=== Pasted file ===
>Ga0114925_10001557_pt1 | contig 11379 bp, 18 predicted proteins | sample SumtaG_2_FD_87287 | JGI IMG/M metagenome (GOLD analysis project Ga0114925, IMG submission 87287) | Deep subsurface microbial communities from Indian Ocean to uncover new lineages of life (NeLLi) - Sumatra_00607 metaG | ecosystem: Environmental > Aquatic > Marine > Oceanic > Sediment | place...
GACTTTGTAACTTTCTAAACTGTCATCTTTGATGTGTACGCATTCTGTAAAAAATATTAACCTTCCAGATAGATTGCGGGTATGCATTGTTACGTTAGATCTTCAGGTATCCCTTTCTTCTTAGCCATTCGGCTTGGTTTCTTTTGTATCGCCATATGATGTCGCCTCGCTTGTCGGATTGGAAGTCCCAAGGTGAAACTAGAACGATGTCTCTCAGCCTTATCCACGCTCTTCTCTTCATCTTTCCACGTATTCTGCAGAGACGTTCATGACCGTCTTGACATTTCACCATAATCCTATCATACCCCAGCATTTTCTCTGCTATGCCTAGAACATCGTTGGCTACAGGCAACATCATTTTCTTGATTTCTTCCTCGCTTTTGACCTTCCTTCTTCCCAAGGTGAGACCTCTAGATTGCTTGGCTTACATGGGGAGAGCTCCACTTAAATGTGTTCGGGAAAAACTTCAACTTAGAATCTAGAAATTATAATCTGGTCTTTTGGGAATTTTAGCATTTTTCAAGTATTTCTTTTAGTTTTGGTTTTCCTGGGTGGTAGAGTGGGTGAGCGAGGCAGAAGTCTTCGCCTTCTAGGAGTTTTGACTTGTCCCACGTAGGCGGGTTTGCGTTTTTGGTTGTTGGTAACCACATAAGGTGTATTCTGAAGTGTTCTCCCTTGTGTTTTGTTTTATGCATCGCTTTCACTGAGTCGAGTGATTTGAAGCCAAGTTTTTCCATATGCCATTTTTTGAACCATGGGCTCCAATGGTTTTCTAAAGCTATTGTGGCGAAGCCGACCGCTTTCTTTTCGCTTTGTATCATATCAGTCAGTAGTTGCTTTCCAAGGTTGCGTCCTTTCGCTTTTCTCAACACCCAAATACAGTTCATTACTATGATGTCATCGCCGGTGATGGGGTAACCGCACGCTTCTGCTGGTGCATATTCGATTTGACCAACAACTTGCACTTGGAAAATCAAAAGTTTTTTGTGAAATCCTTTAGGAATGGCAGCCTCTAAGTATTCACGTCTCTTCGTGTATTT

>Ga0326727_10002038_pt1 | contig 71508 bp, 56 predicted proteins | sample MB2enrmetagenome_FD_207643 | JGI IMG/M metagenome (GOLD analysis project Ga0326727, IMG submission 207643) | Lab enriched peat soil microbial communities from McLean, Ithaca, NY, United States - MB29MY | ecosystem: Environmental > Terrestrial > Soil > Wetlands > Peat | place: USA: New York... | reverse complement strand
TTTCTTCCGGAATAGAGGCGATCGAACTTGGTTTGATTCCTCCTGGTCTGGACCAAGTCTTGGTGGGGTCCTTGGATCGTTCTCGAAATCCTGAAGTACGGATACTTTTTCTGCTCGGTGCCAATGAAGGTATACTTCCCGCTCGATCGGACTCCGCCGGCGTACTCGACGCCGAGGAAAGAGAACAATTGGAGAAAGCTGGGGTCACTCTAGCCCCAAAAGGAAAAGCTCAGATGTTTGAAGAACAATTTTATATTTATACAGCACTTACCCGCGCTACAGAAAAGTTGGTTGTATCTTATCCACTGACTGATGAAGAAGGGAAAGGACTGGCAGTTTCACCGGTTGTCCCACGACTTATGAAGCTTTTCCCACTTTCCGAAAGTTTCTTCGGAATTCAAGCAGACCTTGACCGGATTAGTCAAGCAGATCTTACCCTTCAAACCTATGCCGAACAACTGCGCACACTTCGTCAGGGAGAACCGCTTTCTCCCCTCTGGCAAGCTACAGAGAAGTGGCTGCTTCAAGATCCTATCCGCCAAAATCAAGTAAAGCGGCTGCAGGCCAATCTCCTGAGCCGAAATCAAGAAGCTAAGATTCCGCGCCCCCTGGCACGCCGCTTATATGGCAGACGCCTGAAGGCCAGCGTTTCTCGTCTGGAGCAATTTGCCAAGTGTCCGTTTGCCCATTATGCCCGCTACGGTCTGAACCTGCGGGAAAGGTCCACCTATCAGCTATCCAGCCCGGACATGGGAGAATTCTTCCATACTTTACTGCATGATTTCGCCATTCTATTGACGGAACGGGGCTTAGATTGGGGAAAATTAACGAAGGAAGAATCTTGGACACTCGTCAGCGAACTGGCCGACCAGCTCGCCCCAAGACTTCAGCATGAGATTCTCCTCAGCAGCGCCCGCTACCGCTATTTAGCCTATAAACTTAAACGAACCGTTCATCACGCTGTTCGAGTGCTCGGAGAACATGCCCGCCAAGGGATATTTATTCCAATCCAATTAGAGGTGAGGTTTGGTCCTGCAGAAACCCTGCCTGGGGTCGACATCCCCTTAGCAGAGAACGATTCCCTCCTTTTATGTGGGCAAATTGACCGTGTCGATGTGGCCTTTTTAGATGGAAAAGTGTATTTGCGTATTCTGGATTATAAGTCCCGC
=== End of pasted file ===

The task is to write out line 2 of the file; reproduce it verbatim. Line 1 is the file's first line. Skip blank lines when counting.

GACTTTGTAACTTTCTAAACTGTCATCTTTGATGTGTACGCATTCTGTAAAAAATATTAACCTTCCAGATAGATTGCGGGTATGCATTGTTACGTTAGATCTTCAGGTATCCCTTTCTTCTTAGCCATTCGGCTTGGTTTCTTTTGTATCGCCATATGATGTCGCCTCGCTTGTCGGATTGGAAGTCCCAAGGTGAAACTAGAACGATGTCTCTCAGCCTTATCCACGCTCTTCTCTTCATCTTTCCACGTATTCTGCAGAGACGTTCATGACCGTCTTGACATTTCACCATAATCCTATCATACCCCAGCATTTTCTCTGCTATGCCTAGAACATCGTTGGCTACAGGCAACATCATTTTCTTGATTTCTTCCTCGCTTTTGACCTTCCTTCTTCCCAAGGTGAGACCTCTAGATTGCTTGGCTTACATGGGGAGAGCTCCACTTAAATGTGTTCGGGAAAAACTTCAACTTAGAATCTAGAAATTATAATCTGGTCTTTTGGGAATTTTAGCATTTTTCAAGTATTTCTTTTAGTTTTGGTTTTCCTGGGTGGTAGAGTGGGTGAGCGAGGCAGAAGTCTTCGCCTTCTAGGAGTTTTGACTTGTCCCACGTAGGCGGGTTTGCGTTTTTGGTTGTTGGTAACCACATAAGGTGTATTCTGAAGTGTTCTCCCTTGTGTTTTGTTTTATGCATCGCTTTCACTGAGTCGAGTGATTTGAAGCCAAGTTTTTCCATATGCCATTTTTTGAACCATGGGCTCCAATGGTTTTCTAAAGCTATTGTGGCGAAGCCGACCGCTTTCTTTTCGCTTTGTATCATATCAGTCAGTAGTTGCTTTCCAAGGTTGCGTCCTTTCGCTTTTCTCAACACCCAAATACAGTTCATTACTATGATGTCATCGCCGGTGATGGGGTAACCGCACGCTTCTGCTGGTGCATATTCGATTTGACCAACAACTTGCACTTGGAAAATCAAAAGTTTTTTGTGAAATCCTTTAGGAATGGCAGCCTCTAAGTATTCACGTCTCTTCGTGTATTT